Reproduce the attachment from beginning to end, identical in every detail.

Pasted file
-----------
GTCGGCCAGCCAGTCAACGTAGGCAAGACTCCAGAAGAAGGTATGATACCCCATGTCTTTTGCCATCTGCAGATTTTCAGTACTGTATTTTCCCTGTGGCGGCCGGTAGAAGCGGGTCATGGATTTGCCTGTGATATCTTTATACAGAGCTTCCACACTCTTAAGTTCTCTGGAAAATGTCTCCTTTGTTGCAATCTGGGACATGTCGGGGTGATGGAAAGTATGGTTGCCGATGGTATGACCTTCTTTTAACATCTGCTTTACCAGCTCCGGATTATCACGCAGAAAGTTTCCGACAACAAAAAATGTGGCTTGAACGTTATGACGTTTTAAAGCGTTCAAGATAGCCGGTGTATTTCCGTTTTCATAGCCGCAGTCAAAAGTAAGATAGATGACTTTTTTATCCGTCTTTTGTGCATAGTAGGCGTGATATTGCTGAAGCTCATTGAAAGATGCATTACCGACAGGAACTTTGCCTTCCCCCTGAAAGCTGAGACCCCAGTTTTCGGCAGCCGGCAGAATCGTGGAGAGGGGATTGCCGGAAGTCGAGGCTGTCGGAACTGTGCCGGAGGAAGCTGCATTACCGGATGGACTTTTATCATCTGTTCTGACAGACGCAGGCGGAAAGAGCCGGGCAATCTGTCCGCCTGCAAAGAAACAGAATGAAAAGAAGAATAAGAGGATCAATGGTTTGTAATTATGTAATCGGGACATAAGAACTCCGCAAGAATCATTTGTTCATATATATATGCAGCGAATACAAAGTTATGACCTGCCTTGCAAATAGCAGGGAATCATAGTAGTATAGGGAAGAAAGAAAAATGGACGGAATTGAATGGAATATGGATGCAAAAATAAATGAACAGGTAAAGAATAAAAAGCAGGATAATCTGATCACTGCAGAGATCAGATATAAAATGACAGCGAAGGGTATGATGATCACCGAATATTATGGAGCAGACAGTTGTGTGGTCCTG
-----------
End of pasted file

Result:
GTCGGCCAGCCAGTCAACGTAGGCAAGACTCCAGAAGAAGGTATGATACCCCATGTCTTTTGCCATCTGCAGATTTTCAGTACTGTATTTTCCCTGTGGCGGCCGGTAGAAGCGGGTCATGGATTTGCCTGTGATATCTTTATACAGAGCTTCCACACTCTTAAGTTCTCTGGAAAATGTCTCCTTTGTTGCAATCTGGGACATGTCGGGGTGATGGAAAGTATGGTTGCCGATGGTATGACCTTCTTTTAACATCTGCTTTACCAGCTCCGGATTATCACGCAGAAAGTTTCCGACAACAAAAAATGTGGCTTGAACGTTATGACGTTTTAAAGCGTTCAAGATAGCCGGTGTATTTCCGTTTTCATAGCCGCAGTCAAAAGTAAGATAGATGACTTTTTTATCCGTCTTTTGTGCATAGTAGGCGTGATATTGCTGAAGCTCATTGAAAGATGCATTACCGACAGGAACTTTGCCTTCCCCCTGAAAGCTGAGACCCCAGTTTTCGGCAGCCGGCAGAATCGTGGAGAGGGGATTGCCGGAAGTCGAGGCTGTCGGAACTGTGCCGGAGGAAGCTGCATTACCGGATGGACTTTTATCATCTGTTCTGACAGACGCAGGCGGAAAGAGCCGGGCAATCTGTCCGCCTGCAAAGAAACAGAATGAAAAGAAGAATAAGAGGATCAATGGTTTGTAATTATGTAATCGGGACATAAGAACTCCGCAAGAATCATTTGTTCATATATATATGCAGCGAATACAAAGTTATGACCTGCCTTGCAAATAGCAGGGAATCATAGTAGTATAGGGAAGAAAGAAAAATGGACGGAATTGAATGGAATATGGATGCAAAAATAAATGAACAGGTAAAGAATAAAAAGCAGGATAATCTGATCACTGCAGAGATCAGATATAAAATGACAGCGAAGGGTATGATGATCACCGAATATTATGGAGCAGACAGTTGTGTGGTCCTG